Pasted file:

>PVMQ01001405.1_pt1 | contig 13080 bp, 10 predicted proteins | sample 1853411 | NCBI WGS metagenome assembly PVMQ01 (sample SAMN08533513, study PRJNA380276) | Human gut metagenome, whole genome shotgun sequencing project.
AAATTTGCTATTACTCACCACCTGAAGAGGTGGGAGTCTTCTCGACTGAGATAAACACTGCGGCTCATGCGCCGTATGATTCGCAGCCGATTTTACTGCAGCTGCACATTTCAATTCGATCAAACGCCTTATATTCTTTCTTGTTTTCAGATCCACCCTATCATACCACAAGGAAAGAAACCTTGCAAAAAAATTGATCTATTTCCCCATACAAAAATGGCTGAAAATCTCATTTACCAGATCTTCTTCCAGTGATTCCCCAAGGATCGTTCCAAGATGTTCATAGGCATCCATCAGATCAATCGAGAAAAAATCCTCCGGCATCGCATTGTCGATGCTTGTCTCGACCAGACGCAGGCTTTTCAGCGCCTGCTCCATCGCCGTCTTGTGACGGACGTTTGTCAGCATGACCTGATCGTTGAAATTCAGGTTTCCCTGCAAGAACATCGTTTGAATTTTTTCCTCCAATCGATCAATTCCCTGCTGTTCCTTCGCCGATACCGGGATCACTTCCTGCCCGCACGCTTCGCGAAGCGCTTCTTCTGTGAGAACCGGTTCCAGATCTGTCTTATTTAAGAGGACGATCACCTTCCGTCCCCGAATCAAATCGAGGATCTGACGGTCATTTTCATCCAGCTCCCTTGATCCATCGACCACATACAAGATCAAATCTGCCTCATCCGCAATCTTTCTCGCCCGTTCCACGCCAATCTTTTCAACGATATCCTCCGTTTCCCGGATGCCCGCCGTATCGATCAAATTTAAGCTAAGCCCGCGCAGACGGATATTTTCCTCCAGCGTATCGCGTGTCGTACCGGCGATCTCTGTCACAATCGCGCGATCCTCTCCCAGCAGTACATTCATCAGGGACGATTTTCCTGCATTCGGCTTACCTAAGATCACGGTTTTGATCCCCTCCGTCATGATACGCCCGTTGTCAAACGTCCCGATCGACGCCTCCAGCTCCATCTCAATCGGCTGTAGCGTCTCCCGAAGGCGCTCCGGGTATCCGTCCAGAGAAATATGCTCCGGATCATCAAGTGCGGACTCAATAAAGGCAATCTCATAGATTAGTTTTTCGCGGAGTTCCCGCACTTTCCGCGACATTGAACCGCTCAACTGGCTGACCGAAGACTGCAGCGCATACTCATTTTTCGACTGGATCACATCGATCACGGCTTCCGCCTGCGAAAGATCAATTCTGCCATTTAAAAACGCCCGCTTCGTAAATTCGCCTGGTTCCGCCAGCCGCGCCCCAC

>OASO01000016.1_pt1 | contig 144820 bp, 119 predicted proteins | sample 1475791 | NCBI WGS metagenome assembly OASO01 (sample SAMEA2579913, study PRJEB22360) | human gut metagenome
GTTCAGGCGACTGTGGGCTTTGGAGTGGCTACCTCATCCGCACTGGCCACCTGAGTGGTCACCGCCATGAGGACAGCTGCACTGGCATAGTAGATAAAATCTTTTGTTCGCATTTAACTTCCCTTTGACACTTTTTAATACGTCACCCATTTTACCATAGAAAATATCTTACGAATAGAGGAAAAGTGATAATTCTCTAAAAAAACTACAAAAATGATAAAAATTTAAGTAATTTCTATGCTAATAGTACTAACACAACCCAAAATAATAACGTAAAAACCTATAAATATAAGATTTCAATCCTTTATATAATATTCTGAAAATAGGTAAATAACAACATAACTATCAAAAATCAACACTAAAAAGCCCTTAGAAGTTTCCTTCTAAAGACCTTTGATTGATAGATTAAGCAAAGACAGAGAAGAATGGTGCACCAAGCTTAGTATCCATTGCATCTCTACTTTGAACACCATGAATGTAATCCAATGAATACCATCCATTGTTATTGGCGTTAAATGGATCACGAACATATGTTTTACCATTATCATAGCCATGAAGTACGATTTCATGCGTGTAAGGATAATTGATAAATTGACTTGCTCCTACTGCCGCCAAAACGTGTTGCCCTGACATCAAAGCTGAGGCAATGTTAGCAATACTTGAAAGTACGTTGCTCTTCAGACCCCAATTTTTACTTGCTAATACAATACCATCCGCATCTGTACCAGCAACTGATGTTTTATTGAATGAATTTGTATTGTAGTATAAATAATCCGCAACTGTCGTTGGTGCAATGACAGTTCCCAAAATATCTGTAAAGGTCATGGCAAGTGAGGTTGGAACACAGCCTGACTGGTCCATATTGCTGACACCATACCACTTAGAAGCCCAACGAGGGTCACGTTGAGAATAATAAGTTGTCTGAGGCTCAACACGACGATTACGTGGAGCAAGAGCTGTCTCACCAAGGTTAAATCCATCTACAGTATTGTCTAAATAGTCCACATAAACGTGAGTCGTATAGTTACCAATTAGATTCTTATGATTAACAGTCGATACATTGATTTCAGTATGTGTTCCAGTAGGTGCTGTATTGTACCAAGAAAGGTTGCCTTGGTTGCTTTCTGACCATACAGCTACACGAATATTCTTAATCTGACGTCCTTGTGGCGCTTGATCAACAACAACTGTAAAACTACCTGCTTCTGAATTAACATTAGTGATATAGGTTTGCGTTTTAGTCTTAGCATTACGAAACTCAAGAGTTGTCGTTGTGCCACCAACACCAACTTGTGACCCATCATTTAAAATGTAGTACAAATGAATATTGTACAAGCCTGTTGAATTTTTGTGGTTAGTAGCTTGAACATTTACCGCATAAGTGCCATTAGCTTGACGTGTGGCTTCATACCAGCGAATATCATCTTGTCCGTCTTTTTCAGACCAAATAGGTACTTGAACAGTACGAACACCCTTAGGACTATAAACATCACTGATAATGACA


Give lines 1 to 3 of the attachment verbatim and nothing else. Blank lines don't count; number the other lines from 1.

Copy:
>PVMQ01001405.1_pt1 | contig 13080 bp, 10 predicted proteins | sample 1853411 | NCBI WGS metagenome assembly PVMQ01 (sample SAMN08533513, study PRJNA380276) | Human gut metagenome, whole genome shotgun sequencing project.
AAATTTGCTATTACTCACCACCTGAAGAGGTGGGAGTCTTCTCGACTGAGATAAACACTGCGGCTCATGCGCCGTATGATTCGCAGCCGATTTTACTGCAGCTGCACATTTCAATTCGATCAAACGCCTTATATTCTTTCTTGTTTTCAGATCCACCCTATCATACCACAAGGAAAGAAACCTTGCAAAAAAATTGATCTATTTCCCCATACAAAAATGGCTGAAAATCTCATTTACCAGATCTTCTTCCAGTGATTCCCCAAGGATCGTTCCAAGATGTTCATAGGCATCCATCAGATCAATCGAGAAAAAATCCTCCGGCATCGCATTGTCGATGCTTGTCTCGACCAGACGCAGGCTTTTCAGCGCCTGCTCCATCGCCGTCTTGTGACGGACGTTTGTCAGCATGACCTGATCGTTGAAATTCAGGTTTCCCTGCAAGAACATCGTTTGAATTTTTTCCTCCAATCGATCAATTCCCTGCTGTTCCTTCGCCGATACCGGGATCACTTCCTGCCCGCACGCTTCGCGAAGCGCTTCTTCTGTGAGAACCGGTTCCAGATCTGTCTTATTTAAGAGGACGATCACCTTCCGTCCCCGAATCAAATCGAGGATCTGACGGTCATTTTCATCCAGCTCCCTTGATCCATCGACCACATACAAGATCAAATCTGCCTCATCCGCAATCTTTCTCGCCCGTTCCACGCCAATCTTTTCAACGATATCCTCCGTTTCCCGGATGCCCGCCGTATCGATCAAATTTAAGCTAAGCCCGCGCAGACGGATATTTTCCTCCAGCGTATCGCGTGTCGTACCGGCGATCTCTGTCACAATCGCGCGATCCTCTCCCAGCAGTACATTCATCAGGGACGATTTTCCTGCATTCGGCTTACCTAAGATCACGGTTTTGATCCCCTCCGTCATGATACGCCCGTTGTCAAACGTCCCGATCGACGCCTCCAGCTCCATCTCAATCGGCTGTAGCGTCTCCCGAAGGCGCTCCGGGTATCCGTCCAGAGAAATATGCTCCGGATCATCAAGTGCGGACTCAATAAAGGCAATCTCATAGATTAGTTTTTCGCGGAGTTCCCGCACTTTCCGCGACATTGAACCGCTCAACTGGCTGACCGAAGACTGCAGCGCATACTCATTTTTCGACTGGATCACATCGATCACGGCTTCCGCCTGCGAAAGATCAATTCTGCCATTTAAAAACGCCCGCTTCGTAAATTCGCCTGGTTCCGCCAGCCGCGCCCCAC

>OASO01000016.1_pt1 | contig 144820 bp, 119 predicted proteins | sample 1475791 | NCBI WGS metagenome assembly OASO01 (sample SAMEA2579913, study PRJEB22360) | human gut metagenome